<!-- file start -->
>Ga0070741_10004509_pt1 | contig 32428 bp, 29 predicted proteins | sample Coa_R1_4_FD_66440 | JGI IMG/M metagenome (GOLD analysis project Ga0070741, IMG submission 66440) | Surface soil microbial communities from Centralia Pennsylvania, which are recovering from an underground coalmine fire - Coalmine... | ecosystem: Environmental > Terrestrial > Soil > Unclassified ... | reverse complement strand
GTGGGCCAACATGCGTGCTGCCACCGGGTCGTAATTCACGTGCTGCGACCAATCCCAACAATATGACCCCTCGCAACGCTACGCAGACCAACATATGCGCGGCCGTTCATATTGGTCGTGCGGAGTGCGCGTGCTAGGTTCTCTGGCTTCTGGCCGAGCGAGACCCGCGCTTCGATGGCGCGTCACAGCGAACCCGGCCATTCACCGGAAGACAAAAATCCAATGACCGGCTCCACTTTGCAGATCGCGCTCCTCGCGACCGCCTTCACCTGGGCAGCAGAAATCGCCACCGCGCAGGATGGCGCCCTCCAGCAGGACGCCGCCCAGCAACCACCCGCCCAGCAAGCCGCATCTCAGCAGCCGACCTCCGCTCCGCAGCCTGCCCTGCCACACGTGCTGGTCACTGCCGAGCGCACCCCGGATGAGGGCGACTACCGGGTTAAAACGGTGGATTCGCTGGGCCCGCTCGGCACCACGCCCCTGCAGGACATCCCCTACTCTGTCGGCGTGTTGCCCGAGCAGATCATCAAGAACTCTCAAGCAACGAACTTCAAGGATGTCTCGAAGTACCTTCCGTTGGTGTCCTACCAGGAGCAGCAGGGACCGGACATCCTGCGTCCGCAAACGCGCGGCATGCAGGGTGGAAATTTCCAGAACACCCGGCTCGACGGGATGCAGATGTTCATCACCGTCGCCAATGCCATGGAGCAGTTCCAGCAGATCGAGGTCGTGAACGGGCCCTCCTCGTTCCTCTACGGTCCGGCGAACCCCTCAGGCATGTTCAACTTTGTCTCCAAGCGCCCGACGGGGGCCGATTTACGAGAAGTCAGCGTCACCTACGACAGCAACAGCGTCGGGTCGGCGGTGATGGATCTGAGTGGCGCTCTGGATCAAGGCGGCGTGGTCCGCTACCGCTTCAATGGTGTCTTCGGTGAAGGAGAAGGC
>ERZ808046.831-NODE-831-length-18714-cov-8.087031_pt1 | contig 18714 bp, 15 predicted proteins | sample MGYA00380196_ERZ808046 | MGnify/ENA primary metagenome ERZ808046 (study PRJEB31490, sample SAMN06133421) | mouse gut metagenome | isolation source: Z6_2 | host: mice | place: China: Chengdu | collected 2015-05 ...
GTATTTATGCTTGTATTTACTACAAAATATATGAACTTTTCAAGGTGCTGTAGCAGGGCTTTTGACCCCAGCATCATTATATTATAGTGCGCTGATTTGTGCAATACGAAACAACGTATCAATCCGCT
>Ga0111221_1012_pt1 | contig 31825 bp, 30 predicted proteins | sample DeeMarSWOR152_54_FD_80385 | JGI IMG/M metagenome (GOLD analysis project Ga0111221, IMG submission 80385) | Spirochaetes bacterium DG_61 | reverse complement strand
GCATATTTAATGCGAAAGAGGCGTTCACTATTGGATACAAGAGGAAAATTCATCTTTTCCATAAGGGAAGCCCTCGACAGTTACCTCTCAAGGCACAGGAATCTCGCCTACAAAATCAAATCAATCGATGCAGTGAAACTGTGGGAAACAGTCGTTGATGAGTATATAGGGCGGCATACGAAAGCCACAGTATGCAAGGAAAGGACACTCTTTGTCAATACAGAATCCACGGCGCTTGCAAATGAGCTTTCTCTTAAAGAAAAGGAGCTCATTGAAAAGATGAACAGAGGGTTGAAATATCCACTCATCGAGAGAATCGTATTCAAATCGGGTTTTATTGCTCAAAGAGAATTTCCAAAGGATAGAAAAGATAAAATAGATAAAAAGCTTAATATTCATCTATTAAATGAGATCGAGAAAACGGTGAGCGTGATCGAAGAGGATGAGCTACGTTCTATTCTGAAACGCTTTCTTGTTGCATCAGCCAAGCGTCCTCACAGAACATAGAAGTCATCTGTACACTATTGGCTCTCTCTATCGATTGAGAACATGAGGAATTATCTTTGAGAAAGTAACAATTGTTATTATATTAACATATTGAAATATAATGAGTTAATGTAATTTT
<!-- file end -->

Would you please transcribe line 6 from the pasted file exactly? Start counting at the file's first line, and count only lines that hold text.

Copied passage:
GCATATTTAATGCGAAAGAGGCGTTCACTATTGGATACAAGAGGAAAATTCATCTTTTCCATAAGGGAAGCCCTCGACAGTTACCTCTCAAGGCACAGGAATCTCGCCTACAAAATCAAATCAATCGATGCAGTGAAACTGTGGGAAACAGTCGTTGATGAGTATATAGGGCGGCATACGAAAGCCACAGTATGCAAGGAAAGGACACTCTTTGTCAATACAGAATCCACGGCGCTTGCAAATGAGCTTTCTCTTAAAGAAAAGGAGCTCATTGAAAAGATGAACAGAGGGTTGAAATATCCACTCATCGAGAGAATCGTATTCAAATCGGGTTTTATTGCTCAAAGAGAATTTCCAAAGGATAGAAAAGATAAAATAGATAAAAAGCTTAATATTCATCTATTAAATGAGATCGAGAAAACGGTGAGCGTGATCGAAGAGGATGAGCTACGTTCTATTCTGAAACGCTTTCTTGTTGCATCAGCCAAGCGTCCTCACAGAACATAGAAGTCATCTGTACACTATTGGCTCTCTCTATCGATTGAGAACATGAGGAATTATCTTTGAGAAAGTAACAATTGTTATTATATTAACATATTGAAATATAATGAGTTAATGTAATTTT